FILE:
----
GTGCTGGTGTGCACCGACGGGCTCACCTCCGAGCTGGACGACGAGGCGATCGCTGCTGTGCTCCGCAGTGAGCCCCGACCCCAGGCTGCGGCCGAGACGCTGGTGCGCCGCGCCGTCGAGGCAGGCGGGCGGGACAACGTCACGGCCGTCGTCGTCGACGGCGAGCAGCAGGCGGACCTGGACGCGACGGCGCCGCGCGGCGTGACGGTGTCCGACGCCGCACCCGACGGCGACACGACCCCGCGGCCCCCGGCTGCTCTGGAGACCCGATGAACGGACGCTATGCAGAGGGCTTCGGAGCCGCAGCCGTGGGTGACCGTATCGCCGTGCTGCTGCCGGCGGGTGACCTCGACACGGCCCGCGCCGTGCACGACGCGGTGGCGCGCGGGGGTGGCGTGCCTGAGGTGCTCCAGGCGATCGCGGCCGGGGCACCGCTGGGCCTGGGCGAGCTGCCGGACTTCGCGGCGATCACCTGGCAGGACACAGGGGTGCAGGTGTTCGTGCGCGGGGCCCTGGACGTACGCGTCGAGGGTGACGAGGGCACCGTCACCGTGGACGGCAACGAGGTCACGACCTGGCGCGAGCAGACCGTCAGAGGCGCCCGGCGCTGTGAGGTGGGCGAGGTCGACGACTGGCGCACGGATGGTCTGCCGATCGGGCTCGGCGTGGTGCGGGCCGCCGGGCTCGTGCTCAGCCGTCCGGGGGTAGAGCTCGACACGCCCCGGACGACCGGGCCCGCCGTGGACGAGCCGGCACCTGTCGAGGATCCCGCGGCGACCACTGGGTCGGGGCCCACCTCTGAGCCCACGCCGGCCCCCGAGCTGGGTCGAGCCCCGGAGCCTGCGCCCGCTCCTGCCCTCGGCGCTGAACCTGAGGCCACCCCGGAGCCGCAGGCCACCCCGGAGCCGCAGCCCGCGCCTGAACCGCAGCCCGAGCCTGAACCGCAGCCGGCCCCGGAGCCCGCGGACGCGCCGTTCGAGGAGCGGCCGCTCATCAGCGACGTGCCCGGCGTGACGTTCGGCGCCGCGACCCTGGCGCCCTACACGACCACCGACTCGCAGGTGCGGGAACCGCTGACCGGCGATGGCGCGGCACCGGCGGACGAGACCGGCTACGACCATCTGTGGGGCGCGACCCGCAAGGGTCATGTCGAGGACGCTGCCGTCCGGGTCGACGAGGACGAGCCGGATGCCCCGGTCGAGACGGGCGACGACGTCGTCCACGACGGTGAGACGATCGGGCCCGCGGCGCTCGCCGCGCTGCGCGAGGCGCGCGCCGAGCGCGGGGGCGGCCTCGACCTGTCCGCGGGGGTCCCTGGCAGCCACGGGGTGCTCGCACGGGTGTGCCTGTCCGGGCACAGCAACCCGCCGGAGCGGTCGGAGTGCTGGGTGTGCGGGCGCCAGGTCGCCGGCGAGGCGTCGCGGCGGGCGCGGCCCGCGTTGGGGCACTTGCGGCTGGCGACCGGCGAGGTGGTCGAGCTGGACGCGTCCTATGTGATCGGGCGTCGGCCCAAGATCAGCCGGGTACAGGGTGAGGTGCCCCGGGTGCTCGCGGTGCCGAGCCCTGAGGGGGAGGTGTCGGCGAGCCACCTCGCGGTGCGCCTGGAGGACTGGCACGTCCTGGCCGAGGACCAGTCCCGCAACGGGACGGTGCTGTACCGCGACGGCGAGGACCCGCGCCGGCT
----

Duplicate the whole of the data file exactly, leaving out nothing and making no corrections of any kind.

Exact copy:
GTGCTGGTGTGCACCGACGGGCTCACCTCCGAGCTGGACGACGAGGCGATCGCTGCTGTGCTCCGCAGTGAGCCCCGACCCCAGGCTGCGGCCGAGACGCTGGTGCGCCGCGCCGTCGAGGCAGGCGGGCGGGACAACGTCACGGCCGTCGTCGTCGACGGCGAGCAGCAGGCGGACCTGGACGCGACGGCGCCGCGCGGCGTGACGGTGTCCGACGCCGCACCCGACGGCGACACGACCCCGCGGCCCCCGGCTGCTCTGGAGACCCGATGAACGGACGCTATGCAGAGGGCTTCGGAGCCGCAGCCGTGGGTGACCGTATCGCCGTGCTGCTGCCGGCGGGTGACCTCGACACGGCCCGCGCCGTGCACGACGCGGTGGCGCGCGGGGGTGGCGTGCCTGAGGTGCTCCAGGCGATCGCGGCCGGGGCACCGCTGGGCCTGGGCGAGCTGCCGGACTTCGCGGCGATCACCTGGCAGGACACAGGGGTGCAGGTGTTCGTGCGCGGGGCCCTGGACGTACGCGTCGAGGGTGACGAGGGCACCGTCACCGTGGACGGCAACGAGGTCACGACCTGGCGCGAGCAGACCGTCAGAGGCGCCCGGCGCTGTGAGGTGGGCGAGGTCGACGACTGGCGCACGGATGGTCTGCCGATCGGGCTCGGCGTGGTGCGGGCCGCCGGGCTCGTGCTCAGCCGTCCGGGGGTAGAGCTCGACACGCCCCGGACGACCGGGCCCGCCGTGGACGAGCCGGCACCTGTCGAGGATCCCGCGGCGACCACTGGGTCGGGGCCCACCTCTGAGCCCACGCCGGCCCCCGAGCTGGGTCGAGCCCCGGAGCCTGCGCCCGCTCCTGCCCTCGGCGCTGAACCTGAGGCCACCCCGGAGCCGCAGGCCACCCCGGAGCCGCAGCCCGCGCCTGAACCGCAGCCCGAGCCTGAACCGCAGCCGGCCCCGGAGCCCGCGGACGCGCCGTTCGAGGAGCGGCCGCTCATCAGCGACGTGCCCGGCGTGACGTTCGGCGCCGCGACCCTGGCGCCCTACACGACCACCGACTCGCAGGTGCGGGAACCGCTGACCGGCGATGGCGCGGCACCGGCGGACGAGACCGGCTACGACCATCTGTGGGGCGCGACCCGCAAGGGTCATGTCGAGGACGCTGCCGTCCGGGTCGACGAGGACGAGCCGGATGCCCCGGTCGAGACGGGCGACGACGTCGTCCACGACGGTGAGACGATCGGGCCCGCGGCGCTCGCCGCGCTGCGCGAGGCGCGCGCCGAGCGCGGGGGCGGCCTCGACCTGTCCGCGGGGGTCCCTGGCAGCCACGGGGTGCTCGCACGGGTGTGCCTGTCCGGGCACAGCAACCCGCCGGAGCGGTCGGAGTGCTGGGTGTGCGGGCGCCAGGTCGCCGGCGAGGCGTCGCGGCGGGCGCGGCCCGCGTTGGGGCACTTGCGGCTGGCGACCGGCGAGGTGGTCGAGCTGGACGCGTCCTATGTGATCGGGCGTCGGCCCAAGATCAGCCGGGTACAGGGTGAGGTGCCCCGGGTGCTCGCGGTGCCGAGCCCTGAGGGGGAGGTGTCGGCGAGCCACCTCGCGGTGCGCCTGGAGGACTGGCACGTCCTGGCCGAGGACCAGTCCCGCAACGGGACGGTGCTGTACCGCGACGGCGAGGACCCGCGCCGGCT